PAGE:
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Opinion >  Guest Opinion

John B. Hagney: The legacy of 1942 is a parable and inspiration for the present.

By John B. Hagney

By John B. Hagney

“History gives us an understanding of ourselves and of our common humanity so that we can better face the future.”

- Robert Penn Warren

To know history is to know that we are not alone. There were others before us whose path parallels our own and who remain visible if we look, who still speak if we listen.

New Year’s Day 1942: Hitler subjugated Europe and western Russia, the Great Depression lingered, and the Japanese ravaged Pearl Harbor. In modern times these were a confluence of unprecedented crises.

My grandmother lost her husband in the Depression She worked in one of the few functioning Chicago factories 10-12 hours a day, six days a week to raise her children on potatoes and a few vegetables. She was relatively blessed. A roof over her head, no “Grapes of Wrath” diaspora. Today one-third of us are on the precipice of a similar existence.

While our present is not their past, we should be heartened that our Depression-burdened kin confronted similar daunting challenges and prevailed. The legacy of 1942 is our shared story, a parable and inspiration for the present.

There are differences. During the Depression there was a greater sense of shared sacrifice for the common good. The pain of the Depression was almost universal. Present privations affect many, others relatively untouched even prospering with the ongoing disconnect between Main Street and Wall Street. Today many Americans have become inured to material comforts unimaginable in pre-World War II America. In that latter time, economic aspirations were more modest. Today such expectations are inflated by ubiquitous, intrusive marketing inducing us to consume beyond our means.

As in 1942, today there is raucous, ferocious polarization, a house precariously divided unto itself. Today’s sowers of discord, charlatans who profit by subverting truth, have caused a national schism not seen since the Civil War, a wound that still festers uncivilly in our streets, inflamed by malignant racism.

These proselytizers of fear know that human reason is fragile. Lincoln understood that the irrational haunts our nature and thus democracies can perish. After all, history is a story of how our common unchanging nature can incline us to great good and beautiful, creative acts that transcend our own mortality or incite us to atrocious deeds of evil and destruction that kill. Alas, we possess individual free will, yet too often in our histories we have acquiesced to the madness of the mob and the delusions of the demagogue.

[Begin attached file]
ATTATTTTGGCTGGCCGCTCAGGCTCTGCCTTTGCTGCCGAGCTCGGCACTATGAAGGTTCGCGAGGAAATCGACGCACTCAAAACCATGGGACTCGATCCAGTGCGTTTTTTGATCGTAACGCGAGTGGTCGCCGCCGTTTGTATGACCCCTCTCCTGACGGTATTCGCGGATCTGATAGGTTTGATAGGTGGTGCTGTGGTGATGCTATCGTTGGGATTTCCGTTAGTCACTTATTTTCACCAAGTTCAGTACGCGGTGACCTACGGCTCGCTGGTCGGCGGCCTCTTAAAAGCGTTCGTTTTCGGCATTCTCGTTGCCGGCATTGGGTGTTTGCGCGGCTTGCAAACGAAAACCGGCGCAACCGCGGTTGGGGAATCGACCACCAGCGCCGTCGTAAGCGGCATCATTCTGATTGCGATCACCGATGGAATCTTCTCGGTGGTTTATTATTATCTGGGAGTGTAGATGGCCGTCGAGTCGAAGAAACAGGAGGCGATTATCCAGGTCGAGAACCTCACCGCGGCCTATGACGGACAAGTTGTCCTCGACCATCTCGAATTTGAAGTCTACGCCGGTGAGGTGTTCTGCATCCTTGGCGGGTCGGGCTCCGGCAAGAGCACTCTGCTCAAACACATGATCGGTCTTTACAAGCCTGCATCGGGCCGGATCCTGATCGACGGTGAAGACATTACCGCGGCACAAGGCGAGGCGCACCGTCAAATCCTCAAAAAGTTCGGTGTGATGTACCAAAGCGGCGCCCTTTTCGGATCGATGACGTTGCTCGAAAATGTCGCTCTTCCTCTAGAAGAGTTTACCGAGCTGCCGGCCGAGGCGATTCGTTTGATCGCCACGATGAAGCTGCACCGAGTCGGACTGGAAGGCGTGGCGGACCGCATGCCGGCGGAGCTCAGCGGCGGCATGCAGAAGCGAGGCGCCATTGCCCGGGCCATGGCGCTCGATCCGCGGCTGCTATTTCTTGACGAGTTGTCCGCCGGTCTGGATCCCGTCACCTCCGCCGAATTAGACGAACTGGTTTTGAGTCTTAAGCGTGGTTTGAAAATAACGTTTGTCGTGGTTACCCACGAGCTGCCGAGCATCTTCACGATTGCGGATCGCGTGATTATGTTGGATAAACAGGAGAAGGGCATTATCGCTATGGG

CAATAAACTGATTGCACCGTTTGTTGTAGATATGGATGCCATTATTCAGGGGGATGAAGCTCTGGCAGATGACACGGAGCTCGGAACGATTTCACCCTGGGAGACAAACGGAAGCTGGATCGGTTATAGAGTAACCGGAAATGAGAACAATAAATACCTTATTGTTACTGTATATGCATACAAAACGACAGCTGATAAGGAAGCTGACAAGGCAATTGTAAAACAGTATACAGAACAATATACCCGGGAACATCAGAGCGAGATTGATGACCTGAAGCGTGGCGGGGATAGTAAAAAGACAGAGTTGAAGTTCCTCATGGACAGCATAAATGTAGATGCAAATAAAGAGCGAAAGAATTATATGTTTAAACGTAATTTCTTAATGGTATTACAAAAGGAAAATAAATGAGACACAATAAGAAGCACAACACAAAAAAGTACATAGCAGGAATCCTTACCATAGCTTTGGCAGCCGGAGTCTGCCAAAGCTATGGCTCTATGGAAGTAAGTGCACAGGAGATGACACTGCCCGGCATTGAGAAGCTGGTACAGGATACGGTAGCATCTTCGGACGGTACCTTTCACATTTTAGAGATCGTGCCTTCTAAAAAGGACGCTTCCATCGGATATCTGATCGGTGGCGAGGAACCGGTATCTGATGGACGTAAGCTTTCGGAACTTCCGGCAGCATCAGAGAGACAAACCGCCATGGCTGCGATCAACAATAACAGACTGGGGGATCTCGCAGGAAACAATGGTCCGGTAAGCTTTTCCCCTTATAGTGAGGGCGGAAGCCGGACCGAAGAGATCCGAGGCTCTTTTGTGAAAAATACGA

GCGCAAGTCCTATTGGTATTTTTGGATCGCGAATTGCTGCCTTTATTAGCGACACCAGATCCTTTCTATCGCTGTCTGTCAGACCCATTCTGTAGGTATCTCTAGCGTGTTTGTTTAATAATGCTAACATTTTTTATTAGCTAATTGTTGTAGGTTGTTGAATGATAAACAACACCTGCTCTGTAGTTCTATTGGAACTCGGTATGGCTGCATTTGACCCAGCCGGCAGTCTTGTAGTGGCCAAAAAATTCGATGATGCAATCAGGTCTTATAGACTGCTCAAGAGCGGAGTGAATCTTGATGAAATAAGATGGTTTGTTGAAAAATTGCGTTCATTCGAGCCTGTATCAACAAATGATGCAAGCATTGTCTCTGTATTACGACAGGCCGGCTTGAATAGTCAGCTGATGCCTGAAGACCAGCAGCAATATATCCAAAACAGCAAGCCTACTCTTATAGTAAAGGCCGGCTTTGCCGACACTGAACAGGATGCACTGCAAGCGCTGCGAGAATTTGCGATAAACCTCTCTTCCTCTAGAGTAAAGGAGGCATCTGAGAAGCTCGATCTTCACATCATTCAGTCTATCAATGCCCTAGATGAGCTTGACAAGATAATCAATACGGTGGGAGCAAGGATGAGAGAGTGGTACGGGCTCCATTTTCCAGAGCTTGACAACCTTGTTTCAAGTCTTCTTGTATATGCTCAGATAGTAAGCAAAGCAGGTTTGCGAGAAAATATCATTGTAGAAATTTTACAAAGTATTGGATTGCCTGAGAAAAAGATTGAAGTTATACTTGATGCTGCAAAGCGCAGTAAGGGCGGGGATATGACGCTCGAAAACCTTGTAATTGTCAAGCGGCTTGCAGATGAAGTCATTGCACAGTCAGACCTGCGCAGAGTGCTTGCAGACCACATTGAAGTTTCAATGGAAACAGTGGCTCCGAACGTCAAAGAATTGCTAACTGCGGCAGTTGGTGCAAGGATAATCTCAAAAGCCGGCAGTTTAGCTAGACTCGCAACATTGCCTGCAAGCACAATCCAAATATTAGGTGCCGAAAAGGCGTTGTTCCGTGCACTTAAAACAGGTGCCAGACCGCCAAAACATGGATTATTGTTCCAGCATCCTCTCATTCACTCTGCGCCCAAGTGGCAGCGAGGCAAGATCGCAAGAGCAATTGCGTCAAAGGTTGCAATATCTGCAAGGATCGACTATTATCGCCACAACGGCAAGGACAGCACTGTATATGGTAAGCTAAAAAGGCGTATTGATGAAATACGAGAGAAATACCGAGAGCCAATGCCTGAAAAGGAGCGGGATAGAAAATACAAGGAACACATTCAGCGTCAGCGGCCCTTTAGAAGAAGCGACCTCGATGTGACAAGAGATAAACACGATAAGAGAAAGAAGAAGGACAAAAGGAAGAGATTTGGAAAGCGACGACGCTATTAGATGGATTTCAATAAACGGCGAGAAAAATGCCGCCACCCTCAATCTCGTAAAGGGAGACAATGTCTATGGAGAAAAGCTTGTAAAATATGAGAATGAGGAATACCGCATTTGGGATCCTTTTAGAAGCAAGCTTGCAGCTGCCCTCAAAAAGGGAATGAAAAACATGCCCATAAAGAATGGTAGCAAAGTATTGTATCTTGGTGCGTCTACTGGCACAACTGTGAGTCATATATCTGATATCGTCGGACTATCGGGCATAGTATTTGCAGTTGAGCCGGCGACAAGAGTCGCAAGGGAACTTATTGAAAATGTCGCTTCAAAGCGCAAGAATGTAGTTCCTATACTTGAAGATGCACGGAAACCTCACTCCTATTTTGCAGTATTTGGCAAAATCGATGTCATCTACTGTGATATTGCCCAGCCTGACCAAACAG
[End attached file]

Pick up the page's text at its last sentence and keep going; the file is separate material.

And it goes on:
Like Lincoln, the president of 1942 was a unifying figure even as he faced intense animosity. Throughout the national tempest, Roosevelt’s paralytic illness informed his empathy for Americans’ suffering. His disability did not deter him from tirelessly leading the nation out of the storm.

A caution: Be wary of nostalgic ahistorical hindsight, an escape from the present longing for a past that never existed and imbuing our predecessors with heroic qualities and overlooking their human flaws. History is not a fairy tale and even the “greatest generation” were not gods, at their best just a little lower than angels, not different from ourselves.

Political winds have shifted. For many voters the incoming administration has a fraudulent mandate. Like FDR who was vilified by Republicans, if the new president can vanquish our demons - the virus, economic crisis, virulent partisan acrimony - perhaps some of his adversaries’ww swords can be tempered into ploughshares.

A New Year’s resolution to bridge this great divide: We get to know one person who appears different from ourselves. Then perhaps, gradually, the virus of our uncompromising tribal certitudes, cause of our present schism, will be moderated and a healthy body politic restored. To paraphrase my grandmother, others are closed books the plot of which, if we choose to read, mirror our common dreams and disappointments. This may take a generation, which is why we should act on this resolution throughout our lives and thus inculcate this virtue in our children.

To some my cautionary optimism may sound like a sermonizing platitude, a quaint homily archaic in these cynical times. While certainly words alone change little, recall that for many despairing 1942 Americans, Roosevelt’s’s weekly Fireside Chats reassured and inspired a generation to persist and overcome adversities. (To listen to FDR’s still-resonant 1936 Fireside Chat on farmers and laborers, access this link: https://www.youtube.com/watch?v=fRTbmGnI7pY)

We are not alone. Our Depression and war-assailed ancestors walk with us as we will walk with our descendants, the circle unbroken. Remember what they sacrificed, persevere in their memory, be grateful for what we have rather than lament what we lack and continue to audaciously hope.

John B. Hagney taught history for 45 years at Lewis & Clark High School.

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